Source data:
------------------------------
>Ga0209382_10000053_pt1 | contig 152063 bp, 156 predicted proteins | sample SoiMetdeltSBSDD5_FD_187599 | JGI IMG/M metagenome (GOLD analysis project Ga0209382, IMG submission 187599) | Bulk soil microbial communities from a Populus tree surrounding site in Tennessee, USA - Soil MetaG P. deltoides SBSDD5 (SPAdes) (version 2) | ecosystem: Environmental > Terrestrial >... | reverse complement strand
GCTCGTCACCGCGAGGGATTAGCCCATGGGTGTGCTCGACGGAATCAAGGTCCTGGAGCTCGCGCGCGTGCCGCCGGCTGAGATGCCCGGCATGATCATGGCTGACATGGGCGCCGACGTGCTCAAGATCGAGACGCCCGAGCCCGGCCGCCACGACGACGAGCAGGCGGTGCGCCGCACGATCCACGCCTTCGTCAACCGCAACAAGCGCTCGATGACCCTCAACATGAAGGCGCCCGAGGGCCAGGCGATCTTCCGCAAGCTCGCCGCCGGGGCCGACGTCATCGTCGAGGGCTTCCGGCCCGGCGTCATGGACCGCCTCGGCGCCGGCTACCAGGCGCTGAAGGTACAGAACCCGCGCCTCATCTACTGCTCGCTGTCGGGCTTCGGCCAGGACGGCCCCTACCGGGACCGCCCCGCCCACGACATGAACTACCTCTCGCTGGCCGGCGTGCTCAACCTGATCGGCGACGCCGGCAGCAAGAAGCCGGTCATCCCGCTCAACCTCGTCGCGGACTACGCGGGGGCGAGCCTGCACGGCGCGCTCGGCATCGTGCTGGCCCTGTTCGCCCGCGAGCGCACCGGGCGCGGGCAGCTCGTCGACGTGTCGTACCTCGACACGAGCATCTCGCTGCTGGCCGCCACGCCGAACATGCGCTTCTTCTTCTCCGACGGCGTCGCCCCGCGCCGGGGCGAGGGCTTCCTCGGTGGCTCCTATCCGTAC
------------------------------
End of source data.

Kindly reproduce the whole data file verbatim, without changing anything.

>Ga0209382_10000053_pt1 | contig 152063 bp, 156 predicted proteins | sample SoiMetdeltSBSDD5_FD_187599 | JGI IMG/M metagenome (GOLD analysis project Ga0209382, IMG submission 187599) | Bulk soil microbial communities from a Populus tree surrounding site in Tennessee, USA - Soil MetaG P. deltoides SBSDD5 (SPAdes) (version 2) | ecosystem: Environmental > Terrestrial >... | reverse complement strand
GCTCGTCACCGCGAGGGATTAGCCCATGGGTGTGCTCGACGGAATCAAGGTCCTGGAGCTCGCGCGCGTGCCGCCGGCTGAGATGCCCGGCATGATCATGGCTGACATGGGCGCCGACGTGCTCAAGATCGAGACGCCCGAGCCCGGCCGCCACGACGACGAGCAGGCGGTGCGCCGCACGATCCACGCCTTCGTCAACCGCAACAAGCGCTCGATGACCCTCAACATGAAGGCGCCCGAGGGCCAGGCGATCTTCCGCAAGCTCGCCGCCGGGGCCGACGTCATCGTCGAGGGCTTCCGGCCCGGCGTCATGGACCGCCTCGGCGCCGGCTACCAGGCGCTGAAGGTACAGAACCCGCGCCTCATCTACTGCTCGCTGTCGGGCTTCGGCCAGGACGGCCCCTACCGGGACCGCCCCGCCCACGACATGAACTACCTCTCGCTGGCCGGCGTGCTCAACCTGATCGGCGACGCCGGCAGCAAGAAGCCGGTCATCCCGCTCAACCTCGTCGCGGACTACGCGGGGGCGAGCCTGCACGGCGCGCTCGGCATCGTGCTGGCCCTGTTCGCCCGCGAGCGCACCGGGCGCGGGCAGCTCGTCGACGTGTCGTACCTCGACACGAGCATCTCGCTGCTGGCCGCCACGCCGAACATGCGCTTCTTCTTCTCCGACGGCGTCGCCCCGCGCCGGGGCGAGGGCTTCCTCGGTGGCTCCTATCCGTAC